Author: Nilufar Ahmed, Swansea University

Day Two – Wednesday 26th June

Strand – Health & Well Being and Social Care

Session Four: 9.30am – 11am

In the context of an increasingly diverse ageing population in Europe the care needs of the elderly are of heightened concern. The continued presumption that Asian families prefer to shun care services and ‘care for their own’, can lead to inequalities in the provision and access of health and care services. As the Bangladeshi community in the UK ages in place, meeting their care needs is of growing importance. A combination of factors including settled progeny and a growing reliance on health and welfare systems mean that many migrants have had to revise idealised notions about returning to Bangladesh in their old age.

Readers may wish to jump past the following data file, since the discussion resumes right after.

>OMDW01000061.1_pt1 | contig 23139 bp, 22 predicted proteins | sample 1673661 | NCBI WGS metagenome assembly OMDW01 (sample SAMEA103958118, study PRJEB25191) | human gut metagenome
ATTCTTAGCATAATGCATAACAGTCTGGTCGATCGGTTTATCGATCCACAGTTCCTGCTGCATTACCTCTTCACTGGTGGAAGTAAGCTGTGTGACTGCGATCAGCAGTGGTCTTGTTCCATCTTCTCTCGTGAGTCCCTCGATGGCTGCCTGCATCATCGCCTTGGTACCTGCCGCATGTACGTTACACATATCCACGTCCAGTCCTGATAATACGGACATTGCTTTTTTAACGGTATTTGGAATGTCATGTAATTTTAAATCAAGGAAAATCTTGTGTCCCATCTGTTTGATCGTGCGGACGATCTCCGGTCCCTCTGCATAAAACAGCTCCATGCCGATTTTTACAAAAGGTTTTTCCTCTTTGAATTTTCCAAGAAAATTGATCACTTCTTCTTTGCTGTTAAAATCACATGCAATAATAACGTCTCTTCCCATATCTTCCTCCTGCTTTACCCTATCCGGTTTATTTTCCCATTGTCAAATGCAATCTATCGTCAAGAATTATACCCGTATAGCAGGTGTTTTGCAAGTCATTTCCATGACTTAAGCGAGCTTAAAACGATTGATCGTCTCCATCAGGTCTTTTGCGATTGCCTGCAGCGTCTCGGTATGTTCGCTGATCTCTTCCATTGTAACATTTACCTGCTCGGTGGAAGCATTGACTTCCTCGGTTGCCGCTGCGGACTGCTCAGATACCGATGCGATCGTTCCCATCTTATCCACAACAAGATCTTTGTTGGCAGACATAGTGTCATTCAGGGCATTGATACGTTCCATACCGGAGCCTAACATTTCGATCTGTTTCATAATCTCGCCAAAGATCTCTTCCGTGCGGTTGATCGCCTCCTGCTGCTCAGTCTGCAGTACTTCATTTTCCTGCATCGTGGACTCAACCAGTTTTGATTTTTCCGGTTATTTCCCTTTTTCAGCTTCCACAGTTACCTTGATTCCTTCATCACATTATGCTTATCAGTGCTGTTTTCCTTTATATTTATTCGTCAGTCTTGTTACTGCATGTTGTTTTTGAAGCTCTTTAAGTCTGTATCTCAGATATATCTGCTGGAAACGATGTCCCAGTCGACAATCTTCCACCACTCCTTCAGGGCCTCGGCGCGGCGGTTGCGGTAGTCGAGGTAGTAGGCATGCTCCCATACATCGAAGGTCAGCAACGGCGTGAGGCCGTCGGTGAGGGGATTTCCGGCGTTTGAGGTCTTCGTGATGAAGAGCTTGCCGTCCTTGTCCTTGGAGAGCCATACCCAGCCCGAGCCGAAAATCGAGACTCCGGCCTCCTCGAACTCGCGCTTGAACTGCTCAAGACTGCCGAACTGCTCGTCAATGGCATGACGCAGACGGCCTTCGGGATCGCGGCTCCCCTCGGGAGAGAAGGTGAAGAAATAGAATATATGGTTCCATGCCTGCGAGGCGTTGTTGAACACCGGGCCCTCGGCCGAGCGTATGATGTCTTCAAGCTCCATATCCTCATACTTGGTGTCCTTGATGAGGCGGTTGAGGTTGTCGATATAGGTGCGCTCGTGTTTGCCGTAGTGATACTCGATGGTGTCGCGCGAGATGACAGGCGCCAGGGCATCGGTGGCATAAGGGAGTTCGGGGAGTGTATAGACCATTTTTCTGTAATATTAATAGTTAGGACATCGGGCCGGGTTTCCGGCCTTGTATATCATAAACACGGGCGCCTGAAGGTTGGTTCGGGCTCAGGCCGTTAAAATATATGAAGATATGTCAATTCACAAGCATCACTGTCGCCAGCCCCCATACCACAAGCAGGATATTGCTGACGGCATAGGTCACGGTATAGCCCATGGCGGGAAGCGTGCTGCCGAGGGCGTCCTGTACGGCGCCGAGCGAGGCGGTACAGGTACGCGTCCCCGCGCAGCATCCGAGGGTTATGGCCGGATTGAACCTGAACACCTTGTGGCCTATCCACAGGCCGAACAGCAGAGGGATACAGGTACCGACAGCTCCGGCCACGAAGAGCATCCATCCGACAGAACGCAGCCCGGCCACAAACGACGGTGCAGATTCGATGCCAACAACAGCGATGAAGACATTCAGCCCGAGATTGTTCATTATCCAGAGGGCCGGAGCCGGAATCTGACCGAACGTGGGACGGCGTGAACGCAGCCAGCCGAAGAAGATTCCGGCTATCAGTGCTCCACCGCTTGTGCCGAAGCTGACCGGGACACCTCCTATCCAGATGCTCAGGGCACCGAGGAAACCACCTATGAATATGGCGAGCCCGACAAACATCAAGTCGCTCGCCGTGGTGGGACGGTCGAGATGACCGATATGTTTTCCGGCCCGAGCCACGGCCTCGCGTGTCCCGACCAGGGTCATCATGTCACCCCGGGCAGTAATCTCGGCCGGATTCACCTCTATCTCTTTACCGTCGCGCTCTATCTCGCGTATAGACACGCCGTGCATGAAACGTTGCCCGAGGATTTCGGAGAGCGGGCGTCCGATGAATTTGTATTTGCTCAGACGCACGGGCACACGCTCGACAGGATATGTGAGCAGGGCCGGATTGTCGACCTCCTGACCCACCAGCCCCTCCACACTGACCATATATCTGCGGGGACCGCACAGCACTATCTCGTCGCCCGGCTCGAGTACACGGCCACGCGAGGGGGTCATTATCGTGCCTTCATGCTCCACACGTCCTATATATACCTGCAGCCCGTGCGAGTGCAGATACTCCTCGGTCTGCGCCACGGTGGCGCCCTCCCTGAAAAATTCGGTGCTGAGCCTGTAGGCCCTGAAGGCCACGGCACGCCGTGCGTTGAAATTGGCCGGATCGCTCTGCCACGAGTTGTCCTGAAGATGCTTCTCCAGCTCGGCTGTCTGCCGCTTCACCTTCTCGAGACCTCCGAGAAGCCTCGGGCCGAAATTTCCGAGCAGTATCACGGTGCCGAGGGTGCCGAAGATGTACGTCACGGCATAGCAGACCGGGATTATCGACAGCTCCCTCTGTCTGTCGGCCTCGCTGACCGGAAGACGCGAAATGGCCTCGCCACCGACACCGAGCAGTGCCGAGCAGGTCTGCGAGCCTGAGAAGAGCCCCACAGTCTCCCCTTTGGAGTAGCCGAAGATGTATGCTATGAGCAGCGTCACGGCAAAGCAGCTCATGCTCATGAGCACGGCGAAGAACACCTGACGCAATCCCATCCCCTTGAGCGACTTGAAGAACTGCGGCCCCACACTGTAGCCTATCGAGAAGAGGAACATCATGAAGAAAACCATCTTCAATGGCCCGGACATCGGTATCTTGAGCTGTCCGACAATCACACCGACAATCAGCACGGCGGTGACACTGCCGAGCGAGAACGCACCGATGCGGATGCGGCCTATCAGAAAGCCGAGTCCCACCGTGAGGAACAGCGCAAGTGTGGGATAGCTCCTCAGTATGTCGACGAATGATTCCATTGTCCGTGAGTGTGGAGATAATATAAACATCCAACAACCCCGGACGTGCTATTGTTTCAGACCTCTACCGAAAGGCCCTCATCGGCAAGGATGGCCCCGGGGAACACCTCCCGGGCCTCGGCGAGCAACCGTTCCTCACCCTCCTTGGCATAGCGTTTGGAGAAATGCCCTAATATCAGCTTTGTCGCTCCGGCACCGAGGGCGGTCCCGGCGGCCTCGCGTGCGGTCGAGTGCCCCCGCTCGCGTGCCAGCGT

This paper reports on findings from a qualitative longitudinal study examining first generation Bangladeshi women in Tower Hamlets interviewed ten years apart in 2001 and 2011. It highlights the fluidity and complexity of care duties for those providing care in the UK and transnationally; and shows how family care is reinterpreted by family members over time and space. The longitudinal element of this study cautions against ethnographic snapshot studies which reify minority groups in their engagement with care providers through demonstrating how individuals’ relationships with care services changed over a decade.  As care services have developed to meet the needs of the Bangladeshi community, there is evidence of greater uptake of care services challenging notions that Asians/Muslims are reluctant to make use of care services.

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